European aerospace giant Airbus has weighed into a debate about Britain's future in Europe, warning of job losses and "huge" economic risks if the country votes to leave the European Union in a referendum to be held by 2017.
A decision to quit the EU would raise doubts about Airbus's long-term future investments in the country, the company's top UK representative said, although the time needed to transfer manufacturing skills meant it could not easily shift its current operations. Airbus employs 16,000 people in the UK.
Paul Kahn, president of Airbus Group UK, aired his concerns to a Welsh business leader during a speech.
"We look for a stable competitive economic environment to operate in, and we are a successful integrated European company. So we work with France, Germany, and Spain in particular and we want to work as efficiently as possible across those borders. So anything which disrupts that is a concern to us," he said.
Currently no referendum date has been set, but British Prime Minister David Cameron has just pledged to hold one by the end of 2017. The potential for more than two years of uncertainty is an issue for Kahn.
"Business never likes uncertainty and I would share that view. What I would say is we are continuing with our investment. We announced £100m [$156m] of investment at the end of last year and we are continuing with that. That's not going to be disrupted," he said.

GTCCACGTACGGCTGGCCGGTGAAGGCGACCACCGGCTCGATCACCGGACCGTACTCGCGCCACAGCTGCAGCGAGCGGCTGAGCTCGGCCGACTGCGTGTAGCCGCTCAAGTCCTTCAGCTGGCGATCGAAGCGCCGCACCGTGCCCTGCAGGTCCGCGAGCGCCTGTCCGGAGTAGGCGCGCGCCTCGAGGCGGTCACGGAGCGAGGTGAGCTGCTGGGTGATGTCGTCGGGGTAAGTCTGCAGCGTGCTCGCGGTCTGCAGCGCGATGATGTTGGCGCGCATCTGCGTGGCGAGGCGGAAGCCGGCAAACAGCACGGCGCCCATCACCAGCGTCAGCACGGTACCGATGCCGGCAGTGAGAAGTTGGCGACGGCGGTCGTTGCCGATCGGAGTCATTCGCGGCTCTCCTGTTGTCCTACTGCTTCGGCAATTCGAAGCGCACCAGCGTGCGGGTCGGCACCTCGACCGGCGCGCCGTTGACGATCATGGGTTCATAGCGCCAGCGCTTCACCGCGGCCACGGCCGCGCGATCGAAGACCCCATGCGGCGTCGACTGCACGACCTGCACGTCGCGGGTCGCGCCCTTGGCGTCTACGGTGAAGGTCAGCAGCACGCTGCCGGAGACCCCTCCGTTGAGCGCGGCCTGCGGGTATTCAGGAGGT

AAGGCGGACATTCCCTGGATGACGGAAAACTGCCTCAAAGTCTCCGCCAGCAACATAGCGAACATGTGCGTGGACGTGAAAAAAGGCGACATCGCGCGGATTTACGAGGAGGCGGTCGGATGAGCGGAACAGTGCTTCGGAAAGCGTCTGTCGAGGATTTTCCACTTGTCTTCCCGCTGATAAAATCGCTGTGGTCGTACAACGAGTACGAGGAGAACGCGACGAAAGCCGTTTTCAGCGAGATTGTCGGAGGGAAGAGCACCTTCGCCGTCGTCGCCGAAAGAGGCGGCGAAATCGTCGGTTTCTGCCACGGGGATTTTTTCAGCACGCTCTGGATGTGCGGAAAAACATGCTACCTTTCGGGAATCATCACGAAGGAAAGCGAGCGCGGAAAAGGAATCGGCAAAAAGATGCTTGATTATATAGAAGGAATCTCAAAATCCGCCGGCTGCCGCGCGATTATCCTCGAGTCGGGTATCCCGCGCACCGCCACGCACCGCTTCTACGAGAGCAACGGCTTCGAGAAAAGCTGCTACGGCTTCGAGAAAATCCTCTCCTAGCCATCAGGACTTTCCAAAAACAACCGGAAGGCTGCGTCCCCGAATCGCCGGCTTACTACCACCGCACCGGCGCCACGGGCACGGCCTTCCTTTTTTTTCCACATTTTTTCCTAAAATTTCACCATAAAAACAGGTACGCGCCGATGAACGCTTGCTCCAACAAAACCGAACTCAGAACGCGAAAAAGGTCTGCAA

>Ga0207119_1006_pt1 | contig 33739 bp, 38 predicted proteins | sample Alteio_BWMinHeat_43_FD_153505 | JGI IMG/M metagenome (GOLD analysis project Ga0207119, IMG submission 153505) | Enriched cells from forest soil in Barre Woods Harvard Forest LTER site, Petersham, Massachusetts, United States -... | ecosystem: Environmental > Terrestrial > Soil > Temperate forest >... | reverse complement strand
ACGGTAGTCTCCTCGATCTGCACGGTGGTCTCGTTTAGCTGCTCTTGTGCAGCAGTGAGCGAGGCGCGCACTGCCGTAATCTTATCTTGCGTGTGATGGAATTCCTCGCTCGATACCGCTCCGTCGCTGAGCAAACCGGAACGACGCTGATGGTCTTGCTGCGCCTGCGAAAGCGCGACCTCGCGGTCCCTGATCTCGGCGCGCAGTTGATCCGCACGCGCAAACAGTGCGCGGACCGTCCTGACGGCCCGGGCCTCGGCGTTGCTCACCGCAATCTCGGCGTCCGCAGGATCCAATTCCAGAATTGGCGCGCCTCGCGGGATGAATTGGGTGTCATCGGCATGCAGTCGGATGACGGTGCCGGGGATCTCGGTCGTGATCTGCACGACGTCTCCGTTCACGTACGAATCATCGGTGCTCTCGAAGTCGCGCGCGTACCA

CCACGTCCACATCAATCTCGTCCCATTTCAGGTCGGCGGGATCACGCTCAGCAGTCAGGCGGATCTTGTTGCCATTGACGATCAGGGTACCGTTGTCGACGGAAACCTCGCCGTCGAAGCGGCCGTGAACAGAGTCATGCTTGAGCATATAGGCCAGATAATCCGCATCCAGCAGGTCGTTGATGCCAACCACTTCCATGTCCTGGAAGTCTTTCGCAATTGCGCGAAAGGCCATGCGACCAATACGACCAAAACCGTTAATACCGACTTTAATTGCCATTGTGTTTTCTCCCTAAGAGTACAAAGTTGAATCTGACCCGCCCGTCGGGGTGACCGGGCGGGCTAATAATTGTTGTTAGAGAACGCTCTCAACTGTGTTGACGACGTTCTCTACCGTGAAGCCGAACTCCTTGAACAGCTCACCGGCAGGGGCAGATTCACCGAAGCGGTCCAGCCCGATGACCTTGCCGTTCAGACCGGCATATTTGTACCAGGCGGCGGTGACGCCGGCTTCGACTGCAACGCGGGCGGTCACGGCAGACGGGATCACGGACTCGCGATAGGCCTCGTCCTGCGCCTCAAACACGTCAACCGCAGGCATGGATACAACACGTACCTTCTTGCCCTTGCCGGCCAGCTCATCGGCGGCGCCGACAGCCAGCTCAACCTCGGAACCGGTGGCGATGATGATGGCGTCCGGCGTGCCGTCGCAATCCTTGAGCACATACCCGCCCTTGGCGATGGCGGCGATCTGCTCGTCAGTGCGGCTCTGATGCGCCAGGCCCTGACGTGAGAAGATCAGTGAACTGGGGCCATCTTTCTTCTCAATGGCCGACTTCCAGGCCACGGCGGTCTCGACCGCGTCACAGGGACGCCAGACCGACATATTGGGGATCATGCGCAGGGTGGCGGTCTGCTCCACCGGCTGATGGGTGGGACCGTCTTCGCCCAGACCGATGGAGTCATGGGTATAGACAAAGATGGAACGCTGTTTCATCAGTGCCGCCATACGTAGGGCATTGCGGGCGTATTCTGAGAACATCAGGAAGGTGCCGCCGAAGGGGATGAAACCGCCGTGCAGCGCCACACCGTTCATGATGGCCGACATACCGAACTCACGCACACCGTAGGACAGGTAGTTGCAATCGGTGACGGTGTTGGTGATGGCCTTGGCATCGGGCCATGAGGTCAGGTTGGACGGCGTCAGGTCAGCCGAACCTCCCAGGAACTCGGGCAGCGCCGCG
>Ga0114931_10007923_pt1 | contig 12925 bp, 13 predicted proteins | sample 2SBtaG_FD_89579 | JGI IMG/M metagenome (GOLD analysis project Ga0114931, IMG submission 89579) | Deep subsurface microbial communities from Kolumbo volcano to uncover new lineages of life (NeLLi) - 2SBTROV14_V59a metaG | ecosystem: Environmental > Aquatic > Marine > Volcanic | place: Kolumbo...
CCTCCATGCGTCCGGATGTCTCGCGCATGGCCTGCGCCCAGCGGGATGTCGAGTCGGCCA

Airbus, the world's second-largest plane maker after Boeing, makes wings for all its passenger jets at a £2bn factory in Broughton, north Wales. It gets £6bn of revenues a year in the UK as a whole.
The warning came as Britain's largest business lobby group urged bosses to defend membership of the European Union by telling voters it is the best guarantee of prosperity.
Vodafone's chief executive has said the UK ought to remain a member. On the other hand, JCB chief executive Graeme MacDonald says it would not make much difference in trade with the rest of Europe.
Darren Sinden from Admiral Markets isn't convinced by all the concerns over possible Brexit.
"Airbus trades all around the world. It's not constrained to just dealing within the EU. In fact the majority of customers are probably outside of Europe. So these businesses are international. There will be plenty of people stepping up on both sides of the in or out debate. I suspect it's not terribly helpful unless you've got a massive core of people on one side or the other," he said.
Airbus is one of the first industrial companies to speak out in favour of EU membership since this month's UK election, which saw Cameron's Conservatives win a majority.
Cameron has pledged to renegotiate Britain's ties with Europe and then give voters a referendum on whether to leave the EU by the end of 2017.